St Michael's Church, Middleton

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St Michael's Church, Middleton
St Michael's Church, Middleton.jpg
St Michael's Church, Middleton is located in Greater Manchester
St Michael's Church, Middleton
St Michael's Church, Middleton
Location in Greater Manchester
Coordinates: 53°32′52″N 2°11′26″W / 53.5477°N 2.1906°W / 53.5477; -2.1906
OS grid reference SD 875,057
Location Townley Street,
Greater Manchester
Country England
Denomination Anglican
Website St Michael, Middleton
Dedication Saint Michael
Status Parish church
Functional status Active
Heritage designation Grade II
Designated 19 September 1969
Architect(s) Austin and Paley
Architectural type Church
Style Gothic Revival
Groundbreaking 1901
Completed 1930
Materials Stone, tile roofs
Parish Tonge-cum-Alkrington
Deanery Heywood and Middleton
Archdeaconry Rochdale
Diocese Manchester
Province York
Vicar(s) Revd Jackie Calow

St Michael's Church is in Townley Street, Middleton, Greater Manchester, England. It is an active Anglican parish church in the deanery of Heywood and Middleton, the archdeaconry of Rochdale, and the diocese of Manchester.[1] The church is recorded in the National Heritage List for England as a designated Grade II listed building.[2]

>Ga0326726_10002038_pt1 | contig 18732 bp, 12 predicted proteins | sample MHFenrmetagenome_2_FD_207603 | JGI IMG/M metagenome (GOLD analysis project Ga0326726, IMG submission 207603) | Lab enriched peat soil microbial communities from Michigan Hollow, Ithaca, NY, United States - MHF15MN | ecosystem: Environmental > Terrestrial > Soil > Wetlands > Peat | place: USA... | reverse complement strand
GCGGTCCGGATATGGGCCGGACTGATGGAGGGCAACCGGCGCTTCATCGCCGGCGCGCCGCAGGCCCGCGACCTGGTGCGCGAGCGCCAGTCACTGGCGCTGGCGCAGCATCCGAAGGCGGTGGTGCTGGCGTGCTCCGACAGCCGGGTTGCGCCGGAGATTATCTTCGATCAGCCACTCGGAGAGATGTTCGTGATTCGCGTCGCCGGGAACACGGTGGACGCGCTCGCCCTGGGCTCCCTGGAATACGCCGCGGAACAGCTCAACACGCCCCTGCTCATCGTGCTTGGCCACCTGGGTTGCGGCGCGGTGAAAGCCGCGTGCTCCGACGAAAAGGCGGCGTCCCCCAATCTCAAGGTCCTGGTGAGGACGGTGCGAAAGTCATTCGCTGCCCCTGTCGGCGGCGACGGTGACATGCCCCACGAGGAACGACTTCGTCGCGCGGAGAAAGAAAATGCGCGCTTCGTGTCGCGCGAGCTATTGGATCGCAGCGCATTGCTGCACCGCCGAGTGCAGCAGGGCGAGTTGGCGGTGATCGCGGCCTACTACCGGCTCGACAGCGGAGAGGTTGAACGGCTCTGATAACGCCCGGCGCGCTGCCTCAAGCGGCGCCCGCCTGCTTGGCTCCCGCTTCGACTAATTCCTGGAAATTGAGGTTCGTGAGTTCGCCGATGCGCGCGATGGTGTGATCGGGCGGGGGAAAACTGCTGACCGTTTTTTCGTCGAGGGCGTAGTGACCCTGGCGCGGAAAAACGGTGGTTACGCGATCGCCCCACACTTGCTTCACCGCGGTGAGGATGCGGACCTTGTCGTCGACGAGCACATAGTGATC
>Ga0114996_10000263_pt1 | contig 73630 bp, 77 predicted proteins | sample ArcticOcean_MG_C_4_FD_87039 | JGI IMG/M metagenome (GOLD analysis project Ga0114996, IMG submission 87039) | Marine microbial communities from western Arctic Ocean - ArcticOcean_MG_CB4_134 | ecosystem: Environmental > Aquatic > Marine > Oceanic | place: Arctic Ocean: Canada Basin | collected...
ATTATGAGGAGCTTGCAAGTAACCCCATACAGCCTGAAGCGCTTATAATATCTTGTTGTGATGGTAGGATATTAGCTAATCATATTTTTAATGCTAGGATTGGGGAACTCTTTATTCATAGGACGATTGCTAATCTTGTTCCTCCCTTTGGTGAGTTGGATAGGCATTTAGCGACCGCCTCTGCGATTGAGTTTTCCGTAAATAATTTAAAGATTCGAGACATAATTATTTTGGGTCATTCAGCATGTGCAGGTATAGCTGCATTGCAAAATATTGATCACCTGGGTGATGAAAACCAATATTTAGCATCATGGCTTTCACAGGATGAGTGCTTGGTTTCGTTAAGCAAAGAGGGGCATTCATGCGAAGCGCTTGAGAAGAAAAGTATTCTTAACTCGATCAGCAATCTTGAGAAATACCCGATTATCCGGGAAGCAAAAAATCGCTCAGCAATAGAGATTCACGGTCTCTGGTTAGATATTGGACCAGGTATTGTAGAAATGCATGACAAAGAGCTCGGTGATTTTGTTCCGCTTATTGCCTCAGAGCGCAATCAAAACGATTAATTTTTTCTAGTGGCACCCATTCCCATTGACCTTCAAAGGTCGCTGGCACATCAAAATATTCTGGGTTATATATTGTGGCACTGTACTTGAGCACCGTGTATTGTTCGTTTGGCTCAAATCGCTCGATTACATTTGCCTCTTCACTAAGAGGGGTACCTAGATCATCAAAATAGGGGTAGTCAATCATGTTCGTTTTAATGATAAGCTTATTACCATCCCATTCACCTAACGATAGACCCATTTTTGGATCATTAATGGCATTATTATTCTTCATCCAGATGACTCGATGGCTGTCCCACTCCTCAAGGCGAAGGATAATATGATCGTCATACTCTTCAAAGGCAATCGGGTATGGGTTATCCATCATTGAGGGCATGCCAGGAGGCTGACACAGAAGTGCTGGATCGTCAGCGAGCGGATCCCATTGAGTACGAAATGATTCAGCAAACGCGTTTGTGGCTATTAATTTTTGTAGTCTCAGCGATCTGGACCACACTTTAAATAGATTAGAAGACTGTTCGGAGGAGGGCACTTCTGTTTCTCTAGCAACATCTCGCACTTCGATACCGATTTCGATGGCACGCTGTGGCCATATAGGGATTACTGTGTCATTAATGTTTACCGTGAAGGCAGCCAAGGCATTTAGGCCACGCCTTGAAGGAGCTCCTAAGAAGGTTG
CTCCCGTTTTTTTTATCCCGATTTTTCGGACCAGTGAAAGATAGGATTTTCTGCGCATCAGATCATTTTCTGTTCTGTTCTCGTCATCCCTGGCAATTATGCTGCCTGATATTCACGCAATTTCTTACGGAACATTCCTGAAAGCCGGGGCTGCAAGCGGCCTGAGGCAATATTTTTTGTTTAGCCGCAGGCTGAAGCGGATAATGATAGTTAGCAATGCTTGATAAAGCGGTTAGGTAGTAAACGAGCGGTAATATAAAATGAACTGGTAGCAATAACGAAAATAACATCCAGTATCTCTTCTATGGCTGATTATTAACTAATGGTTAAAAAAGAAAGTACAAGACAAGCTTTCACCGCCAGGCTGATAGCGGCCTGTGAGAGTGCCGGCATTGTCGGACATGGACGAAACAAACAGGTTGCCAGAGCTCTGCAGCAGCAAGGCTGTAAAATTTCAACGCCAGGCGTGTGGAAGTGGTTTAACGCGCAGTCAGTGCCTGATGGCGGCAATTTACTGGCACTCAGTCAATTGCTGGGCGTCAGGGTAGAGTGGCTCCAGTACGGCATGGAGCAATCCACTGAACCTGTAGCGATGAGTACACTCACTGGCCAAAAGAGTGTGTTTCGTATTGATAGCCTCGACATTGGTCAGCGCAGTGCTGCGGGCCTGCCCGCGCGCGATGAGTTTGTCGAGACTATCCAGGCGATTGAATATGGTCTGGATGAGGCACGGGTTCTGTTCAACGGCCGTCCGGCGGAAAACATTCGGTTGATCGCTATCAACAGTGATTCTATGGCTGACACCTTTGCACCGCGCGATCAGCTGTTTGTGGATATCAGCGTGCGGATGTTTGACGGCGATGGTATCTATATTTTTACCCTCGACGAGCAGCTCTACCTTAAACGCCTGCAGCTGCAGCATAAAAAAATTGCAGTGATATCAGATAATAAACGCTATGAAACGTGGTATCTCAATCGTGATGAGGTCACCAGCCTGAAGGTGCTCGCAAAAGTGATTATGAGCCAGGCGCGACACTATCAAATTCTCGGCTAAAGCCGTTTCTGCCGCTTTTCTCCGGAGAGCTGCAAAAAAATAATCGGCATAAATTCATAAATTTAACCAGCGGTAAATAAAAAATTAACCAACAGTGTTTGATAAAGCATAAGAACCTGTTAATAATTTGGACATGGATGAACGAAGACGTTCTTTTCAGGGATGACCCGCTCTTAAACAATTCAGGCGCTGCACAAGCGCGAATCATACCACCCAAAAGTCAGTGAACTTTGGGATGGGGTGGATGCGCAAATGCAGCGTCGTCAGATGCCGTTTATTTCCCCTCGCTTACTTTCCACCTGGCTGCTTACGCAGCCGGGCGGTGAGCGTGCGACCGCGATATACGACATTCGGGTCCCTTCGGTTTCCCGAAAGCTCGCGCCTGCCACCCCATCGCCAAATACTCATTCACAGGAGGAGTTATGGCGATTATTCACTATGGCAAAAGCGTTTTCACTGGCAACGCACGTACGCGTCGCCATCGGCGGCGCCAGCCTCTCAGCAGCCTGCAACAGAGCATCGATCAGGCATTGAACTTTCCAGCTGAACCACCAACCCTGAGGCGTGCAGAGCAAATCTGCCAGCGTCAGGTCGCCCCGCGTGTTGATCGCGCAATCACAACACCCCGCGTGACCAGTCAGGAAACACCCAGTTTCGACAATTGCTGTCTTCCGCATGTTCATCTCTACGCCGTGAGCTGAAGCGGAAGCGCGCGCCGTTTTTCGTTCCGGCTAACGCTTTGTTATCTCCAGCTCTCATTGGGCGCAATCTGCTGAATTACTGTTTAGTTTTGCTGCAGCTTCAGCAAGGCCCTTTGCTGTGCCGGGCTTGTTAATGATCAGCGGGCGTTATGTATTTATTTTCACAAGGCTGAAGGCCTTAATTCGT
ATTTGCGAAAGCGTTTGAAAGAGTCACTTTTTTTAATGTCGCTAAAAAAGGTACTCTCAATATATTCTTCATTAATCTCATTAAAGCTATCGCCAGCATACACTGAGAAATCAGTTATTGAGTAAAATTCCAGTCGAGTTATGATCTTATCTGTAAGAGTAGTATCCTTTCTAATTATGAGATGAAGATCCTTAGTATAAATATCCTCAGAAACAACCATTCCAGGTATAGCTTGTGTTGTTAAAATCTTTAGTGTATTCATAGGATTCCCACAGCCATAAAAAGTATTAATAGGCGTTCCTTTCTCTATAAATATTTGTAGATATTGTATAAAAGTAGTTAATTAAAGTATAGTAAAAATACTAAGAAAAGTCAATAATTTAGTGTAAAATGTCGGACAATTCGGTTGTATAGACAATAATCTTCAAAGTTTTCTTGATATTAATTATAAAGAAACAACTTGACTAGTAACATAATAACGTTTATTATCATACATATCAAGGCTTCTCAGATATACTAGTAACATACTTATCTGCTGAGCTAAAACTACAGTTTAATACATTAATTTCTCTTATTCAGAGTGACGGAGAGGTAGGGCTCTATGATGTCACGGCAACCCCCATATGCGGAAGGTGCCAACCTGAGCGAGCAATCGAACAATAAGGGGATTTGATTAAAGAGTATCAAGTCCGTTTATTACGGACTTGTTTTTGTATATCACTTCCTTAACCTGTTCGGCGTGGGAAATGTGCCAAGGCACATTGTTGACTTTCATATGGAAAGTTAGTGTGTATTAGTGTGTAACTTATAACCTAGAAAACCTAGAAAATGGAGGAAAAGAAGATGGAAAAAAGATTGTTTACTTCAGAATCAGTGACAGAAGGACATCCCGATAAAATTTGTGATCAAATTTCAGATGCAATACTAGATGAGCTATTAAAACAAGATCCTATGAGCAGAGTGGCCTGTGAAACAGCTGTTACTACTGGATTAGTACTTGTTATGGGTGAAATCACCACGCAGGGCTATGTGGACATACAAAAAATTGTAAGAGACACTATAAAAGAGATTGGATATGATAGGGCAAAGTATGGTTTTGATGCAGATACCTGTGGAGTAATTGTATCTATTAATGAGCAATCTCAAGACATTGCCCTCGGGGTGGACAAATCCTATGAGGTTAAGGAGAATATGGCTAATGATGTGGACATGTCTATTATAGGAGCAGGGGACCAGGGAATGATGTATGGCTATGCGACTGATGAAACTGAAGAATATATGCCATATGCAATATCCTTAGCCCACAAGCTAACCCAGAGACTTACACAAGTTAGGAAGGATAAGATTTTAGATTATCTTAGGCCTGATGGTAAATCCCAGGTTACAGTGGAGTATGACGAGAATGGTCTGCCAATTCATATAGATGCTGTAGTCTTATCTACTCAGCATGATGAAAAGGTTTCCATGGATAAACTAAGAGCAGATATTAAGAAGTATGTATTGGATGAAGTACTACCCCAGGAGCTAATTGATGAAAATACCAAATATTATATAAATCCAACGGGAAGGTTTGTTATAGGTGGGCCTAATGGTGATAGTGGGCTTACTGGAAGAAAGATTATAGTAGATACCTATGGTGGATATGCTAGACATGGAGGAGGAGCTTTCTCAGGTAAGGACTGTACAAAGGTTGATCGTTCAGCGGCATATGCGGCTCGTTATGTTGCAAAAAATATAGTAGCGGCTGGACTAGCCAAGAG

The church was built in 1901–02 replacing an earlier church on the site dating from 1839. It was paid for by J. W. Lees, a brewer.[3] It was designed by the Lancaster firm of architects, Austin and Paley. At this time only the east end and the first bay of the nave were built.[4] The nave was completed in 1911,[5] and the tower was added between 1926 and 1931 at a cost of £6,656 (equivalent to £410,000 in 2015),[6][7]


St Michael's is constructed in stone with a tile roof. Its architectural style is Perpendicular. The plan consists of a four-bay nave with a clerestory, north and south aisles, a chancel with a side chapel, vestry and organ chamber, and a virtually free-standing tower to the west of the north aisle. At the west end of the church is a canted baptistry. The tower is in four stages, with bands separating the stages. It has angle buttresses, an octagonal stair turret, a doorway over which is a four-light window, clock faces, three-light bell openings, and a castellated parapet. The windows along the sides of the aisles have two, three or four lights with flat heads; those in the clerestory have three lights under round-arched heads. Both the east and west windows have five lights. Inside the church the arcades are carried on octagonal piers.[2] Most of the stained glass is by Shrigley and Hunt.[3]

See also[edit]